"Harassment, Bullying and Free Expression: Guidelines for Free and Safe Public Schools," is based on current laws but is not a legal document. Instead it is a policy guide rooted in the best interests of students. And because of that it can accomplish goals that many court rulings and policies from the federal Department of Education have struggled to reach. The National School Boards Association worked with 16 other education, civil rights, and legal advocacy groups, including the American Jewish Committee and the Religious Freedom Education Project/First Amendment Center, to create this guide for schools.
The guide shows how to distinguish between speech that expresses an idea, including religious or political viewpoints that may be offensive to some students or teachers, and speech that is intended or likely to cause emotional or psychological harm to another student or group. "Words that convey ideas are one thing; words that are used as assault weapons quite another," the guide notes.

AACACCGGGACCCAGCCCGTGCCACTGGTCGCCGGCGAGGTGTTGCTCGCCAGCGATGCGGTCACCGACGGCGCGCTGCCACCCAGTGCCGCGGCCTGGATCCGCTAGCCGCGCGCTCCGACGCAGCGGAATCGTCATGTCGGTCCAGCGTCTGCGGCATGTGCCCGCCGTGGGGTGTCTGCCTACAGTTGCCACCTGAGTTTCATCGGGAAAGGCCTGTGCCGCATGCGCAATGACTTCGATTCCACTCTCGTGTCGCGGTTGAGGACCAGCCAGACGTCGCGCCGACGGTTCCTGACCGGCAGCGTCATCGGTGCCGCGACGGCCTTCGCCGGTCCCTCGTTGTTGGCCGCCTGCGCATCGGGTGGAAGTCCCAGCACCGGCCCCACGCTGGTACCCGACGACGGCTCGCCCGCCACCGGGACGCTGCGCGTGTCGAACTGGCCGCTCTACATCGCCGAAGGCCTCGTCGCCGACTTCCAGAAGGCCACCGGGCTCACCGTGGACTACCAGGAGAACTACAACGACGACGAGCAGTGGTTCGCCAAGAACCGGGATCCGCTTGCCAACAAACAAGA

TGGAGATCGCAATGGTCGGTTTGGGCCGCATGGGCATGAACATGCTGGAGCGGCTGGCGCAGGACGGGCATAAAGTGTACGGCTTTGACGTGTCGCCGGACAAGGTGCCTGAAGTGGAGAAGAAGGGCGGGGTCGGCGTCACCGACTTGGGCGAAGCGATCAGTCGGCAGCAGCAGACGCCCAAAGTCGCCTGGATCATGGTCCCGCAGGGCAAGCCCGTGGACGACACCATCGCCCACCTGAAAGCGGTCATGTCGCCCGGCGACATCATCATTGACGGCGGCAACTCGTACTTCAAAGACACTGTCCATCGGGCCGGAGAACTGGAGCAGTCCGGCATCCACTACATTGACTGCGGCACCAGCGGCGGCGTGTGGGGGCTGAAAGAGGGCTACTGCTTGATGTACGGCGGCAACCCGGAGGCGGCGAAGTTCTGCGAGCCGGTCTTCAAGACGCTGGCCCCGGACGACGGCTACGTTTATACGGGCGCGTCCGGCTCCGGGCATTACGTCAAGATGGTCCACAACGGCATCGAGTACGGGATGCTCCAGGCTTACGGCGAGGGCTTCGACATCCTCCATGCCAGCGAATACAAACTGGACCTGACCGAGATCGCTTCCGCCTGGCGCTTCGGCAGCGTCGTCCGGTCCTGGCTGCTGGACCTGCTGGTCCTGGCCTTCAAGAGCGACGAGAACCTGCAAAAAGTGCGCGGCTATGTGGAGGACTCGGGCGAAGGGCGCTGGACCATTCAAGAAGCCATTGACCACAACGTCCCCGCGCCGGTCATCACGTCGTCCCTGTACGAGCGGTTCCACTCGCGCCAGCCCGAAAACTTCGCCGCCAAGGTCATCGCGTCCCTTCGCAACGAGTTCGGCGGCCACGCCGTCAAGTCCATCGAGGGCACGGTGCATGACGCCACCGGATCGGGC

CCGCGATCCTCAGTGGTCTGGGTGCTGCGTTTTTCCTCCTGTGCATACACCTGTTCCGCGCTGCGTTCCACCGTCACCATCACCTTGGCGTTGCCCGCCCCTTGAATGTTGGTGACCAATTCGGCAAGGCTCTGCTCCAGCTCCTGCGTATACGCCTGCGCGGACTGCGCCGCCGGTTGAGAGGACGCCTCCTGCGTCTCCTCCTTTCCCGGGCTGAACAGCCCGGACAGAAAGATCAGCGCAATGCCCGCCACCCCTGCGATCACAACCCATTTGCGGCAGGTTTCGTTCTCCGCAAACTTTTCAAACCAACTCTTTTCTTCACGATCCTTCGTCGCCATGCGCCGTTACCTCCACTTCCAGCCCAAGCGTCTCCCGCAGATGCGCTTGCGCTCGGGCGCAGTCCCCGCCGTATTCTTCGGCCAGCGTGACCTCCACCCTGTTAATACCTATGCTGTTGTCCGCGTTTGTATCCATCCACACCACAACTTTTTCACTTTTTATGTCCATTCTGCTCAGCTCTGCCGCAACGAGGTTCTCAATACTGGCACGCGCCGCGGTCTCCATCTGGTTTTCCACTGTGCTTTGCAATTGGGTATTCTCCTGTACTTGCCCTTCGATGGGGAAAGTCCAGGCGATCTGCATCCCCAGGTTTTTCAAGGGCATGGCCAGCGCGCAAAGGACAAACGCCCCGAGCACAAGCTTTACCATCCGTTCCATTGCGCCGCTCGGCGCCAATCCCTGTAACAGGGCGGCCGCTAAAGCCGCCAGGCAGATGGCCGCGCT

This guide is a tool that will allow educators and schools not to simply outlaw certain conduct or speech or ideas, but to engage students about the importance of civil discourse, respect for the safety and rights of others, and teach the value of thoughtful discussion, particularly about very deeply held personal views and beliefs. These are the types of hands-on civics lessons that students remember and that mold our next generation into better citizens.